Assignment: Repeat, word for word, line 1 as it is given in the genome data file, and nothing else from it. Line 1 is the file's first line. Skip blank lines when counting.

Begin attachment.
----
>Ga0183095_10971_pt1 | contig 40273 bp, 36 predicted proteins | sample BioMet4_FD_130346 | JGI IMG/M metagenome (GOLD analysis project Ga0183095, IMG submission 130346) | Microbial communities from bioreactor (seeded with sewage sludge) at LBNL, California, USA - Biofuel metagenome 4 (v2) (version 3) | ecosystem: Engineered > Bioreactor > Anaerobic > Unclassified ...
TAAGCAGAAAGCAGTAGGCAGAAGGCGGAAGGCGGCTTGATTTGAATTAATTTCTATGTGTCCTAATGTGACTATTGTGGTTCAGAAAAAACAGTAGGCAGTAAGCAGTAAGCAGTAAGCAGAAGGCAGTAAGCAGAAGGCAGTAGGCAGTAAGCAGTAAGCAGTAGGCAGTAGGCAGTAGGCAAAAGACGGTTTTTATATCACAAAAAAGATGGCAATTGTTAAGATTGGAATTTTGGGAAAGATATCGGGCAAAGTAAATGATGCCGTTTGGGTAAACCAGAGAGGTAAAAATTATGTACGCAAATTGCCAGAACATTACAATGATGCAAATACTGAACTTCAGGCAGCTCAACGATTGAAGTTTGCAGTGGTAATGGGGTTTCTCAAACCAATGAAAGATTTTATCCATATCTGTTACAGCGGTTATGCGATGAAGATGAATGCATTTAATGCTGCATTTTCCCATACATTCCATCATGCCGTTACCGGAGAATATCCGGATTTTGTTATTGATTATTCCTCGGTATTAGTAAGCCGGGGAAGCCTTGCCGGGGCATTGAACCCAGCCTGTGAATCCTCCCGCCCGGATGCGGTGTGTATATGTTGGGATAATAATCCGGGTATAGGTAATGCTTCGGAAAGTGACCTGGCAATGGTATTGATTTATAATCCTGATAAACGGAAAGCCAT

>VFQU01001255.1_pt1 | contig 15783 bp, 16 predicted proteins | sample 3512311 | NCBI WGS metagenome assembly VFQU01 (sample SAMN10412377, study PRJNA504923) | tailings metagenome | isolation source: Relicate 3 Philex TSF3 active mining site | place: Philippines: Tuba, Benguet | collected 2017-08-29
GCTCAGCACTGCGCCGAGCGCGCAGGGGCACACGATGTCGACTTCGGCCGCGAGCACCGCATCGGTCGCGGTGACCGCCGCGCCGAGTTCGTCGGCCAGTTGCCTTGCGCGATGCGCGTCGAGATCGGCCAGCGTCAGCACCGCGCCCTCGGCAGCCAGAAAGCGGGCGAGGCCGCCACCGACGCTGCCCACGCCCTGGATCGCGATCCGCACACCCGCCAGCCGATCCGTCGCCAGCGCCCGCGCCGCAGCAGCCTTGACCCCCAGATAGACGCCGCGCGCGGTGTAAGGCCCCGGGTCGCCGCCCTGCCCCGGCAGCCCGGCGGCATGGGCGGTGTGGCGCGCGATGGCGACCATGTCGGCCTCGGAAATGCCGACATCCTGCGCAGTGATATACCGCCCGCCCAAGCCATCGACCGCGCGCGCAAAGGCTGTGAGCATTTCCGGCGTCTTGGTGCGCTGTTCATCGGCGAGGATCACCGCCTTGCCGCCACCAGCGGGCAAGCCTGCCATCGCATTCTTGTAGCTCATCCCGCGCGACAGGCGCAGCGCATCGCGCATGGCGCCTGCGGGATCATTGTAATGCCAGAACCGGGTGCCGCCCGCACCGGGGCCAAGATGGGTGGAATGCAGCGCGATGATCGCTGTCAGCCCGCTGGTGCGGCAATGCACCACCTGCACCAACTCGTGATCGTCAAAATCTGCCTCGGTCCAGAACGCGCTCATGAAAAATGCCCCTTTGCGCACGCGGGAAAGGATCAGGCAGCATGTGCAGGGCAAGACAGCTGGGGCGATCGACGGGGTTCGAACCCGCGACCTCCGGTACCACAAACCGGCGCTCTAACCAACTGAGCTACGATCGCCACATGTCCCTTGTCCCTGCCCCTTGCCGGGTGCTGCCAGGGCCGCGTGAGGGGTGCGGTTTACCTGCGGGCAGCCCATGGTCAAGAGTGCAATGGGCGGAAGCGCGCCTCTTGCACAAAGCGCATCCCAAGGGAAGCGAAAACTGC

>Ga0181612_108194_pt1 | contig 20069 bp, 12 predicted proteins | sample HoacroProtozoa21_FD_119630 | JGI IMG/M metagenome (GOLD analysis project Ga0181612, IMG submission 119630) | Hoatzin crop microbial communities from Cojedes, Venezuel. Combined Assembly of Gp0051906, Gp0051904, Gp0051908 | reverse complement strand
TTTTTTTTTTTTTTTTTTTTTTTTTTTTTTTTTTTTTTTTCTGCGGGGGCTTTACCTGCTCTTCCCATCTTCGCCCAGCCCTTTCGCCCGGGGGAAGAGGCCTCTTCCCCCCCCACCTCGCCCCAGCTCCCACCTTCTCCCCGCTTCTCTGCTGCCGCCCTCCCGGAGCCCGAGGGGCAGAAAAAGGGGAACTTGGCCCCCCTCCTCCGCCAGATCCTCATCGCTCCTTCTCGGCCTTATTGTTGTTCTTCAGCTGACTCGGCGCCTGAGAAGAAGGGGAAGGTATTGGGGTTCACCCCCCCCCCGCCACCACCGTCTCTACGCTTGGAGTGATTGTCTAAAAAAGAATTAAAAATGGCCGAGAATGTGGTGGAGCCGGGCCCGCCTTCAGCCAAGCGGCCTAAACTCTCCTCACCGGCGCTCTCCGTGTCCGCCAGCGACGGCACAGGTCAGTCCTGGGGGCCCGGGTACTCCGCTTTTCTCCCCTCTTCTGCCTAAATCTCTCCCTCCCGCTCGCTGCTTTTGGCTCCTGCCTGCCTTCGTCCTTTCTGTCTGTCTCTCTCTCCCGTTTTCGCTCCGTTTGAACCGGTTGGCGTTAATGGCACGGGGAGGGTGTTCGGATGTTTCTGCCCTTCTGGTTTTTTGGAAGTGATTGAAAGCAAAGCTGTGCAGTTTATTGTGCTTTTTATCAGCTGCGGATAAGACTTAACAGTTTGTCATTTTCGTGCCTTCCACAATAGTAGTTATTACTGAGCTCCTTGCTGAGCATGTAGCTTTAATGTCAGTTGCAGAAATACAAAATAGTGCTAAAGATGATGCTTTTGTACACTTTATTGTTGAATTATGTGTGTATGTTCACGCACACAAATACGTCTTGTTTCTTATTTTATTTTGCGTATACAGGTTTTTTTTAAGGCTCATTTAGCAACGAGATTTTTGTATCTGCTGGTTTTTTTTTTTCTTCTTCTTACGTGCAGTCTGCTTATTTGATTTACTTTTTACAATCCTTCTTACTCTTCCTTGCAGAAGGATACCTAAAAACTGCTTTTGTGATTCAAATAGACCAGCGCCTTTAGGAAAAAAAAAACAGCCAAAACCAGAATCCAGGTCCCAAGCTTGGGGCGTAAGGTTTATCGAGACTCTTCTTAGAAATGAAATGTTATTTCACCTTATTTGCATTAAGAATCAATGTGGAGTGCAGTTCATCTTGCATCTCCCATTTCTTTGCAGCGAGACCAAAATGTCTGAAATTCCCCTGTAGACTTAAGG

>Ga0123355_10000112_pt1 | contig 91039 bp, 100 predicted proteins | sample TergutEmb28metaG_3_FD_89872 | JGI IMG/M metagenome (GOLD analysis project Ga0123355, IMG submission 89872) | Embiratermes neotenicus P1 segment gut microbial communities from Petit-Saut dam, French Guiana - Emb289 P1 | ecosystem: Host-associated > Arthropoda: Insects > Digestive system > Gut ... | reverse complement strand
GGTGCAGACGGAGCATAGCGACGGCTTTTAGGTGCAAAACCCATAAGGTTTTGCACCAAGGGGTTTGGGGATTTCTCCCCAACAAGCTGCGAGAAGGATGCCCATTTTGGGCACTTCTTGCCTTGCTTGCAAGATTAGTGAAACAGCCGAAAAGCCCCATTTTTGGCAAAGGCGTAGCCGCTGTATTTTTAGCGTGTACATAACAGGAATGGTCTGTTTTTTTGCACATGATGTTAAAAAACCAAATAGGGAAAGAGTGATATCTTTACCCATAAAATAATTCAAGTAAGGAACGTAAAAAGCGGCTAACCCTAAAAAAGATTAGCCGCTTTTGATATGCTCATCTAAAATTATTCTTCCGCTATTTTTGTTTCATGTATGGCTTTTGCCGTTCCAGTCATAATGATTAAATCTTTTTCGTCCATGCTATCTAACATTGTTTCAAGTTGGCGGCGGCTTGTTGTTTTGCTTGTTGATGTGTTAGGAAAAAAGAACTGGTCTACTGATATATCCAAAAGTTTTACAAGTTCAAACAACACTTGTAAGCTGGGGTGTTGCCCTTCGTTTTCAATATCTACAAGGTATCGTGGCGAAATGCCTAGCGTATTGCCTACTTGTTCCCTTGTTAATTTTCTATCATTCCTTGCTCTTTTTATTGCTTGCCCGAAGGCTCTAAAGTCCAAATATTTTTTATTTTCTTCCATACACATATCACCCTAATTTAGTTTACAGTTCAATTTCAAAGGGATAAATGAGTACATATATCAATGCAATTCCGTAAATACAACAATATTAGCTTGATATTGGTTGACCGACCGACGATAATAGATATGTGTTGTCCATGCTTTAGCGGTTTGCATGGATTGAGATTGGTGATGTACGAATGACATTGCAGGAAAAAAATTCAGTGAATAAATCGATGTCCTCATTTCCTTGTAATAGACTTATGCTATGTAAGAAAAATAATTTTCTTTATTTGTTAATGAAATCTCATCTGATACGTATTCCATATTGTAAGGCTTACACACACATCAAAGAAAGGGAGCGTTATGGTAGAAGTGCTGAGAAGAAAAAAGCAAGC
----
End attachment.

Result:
>Ga0183095_10971_pt1 | contig 40273 bp, 36 predicted proteins | sample BioMet4_FD_130346 | JGI IMG/M metagenome (GOLD analysis project Ga0183095, IMG submission 130346) | Microbial communities from bioreactor (seeded with sewage sludge) at LBNL, California, USA - Biofuel metagenome 4 (v2) (version 3) | ecosystem: Engineered > Bioreactor > Anaerobic > Unclassified ...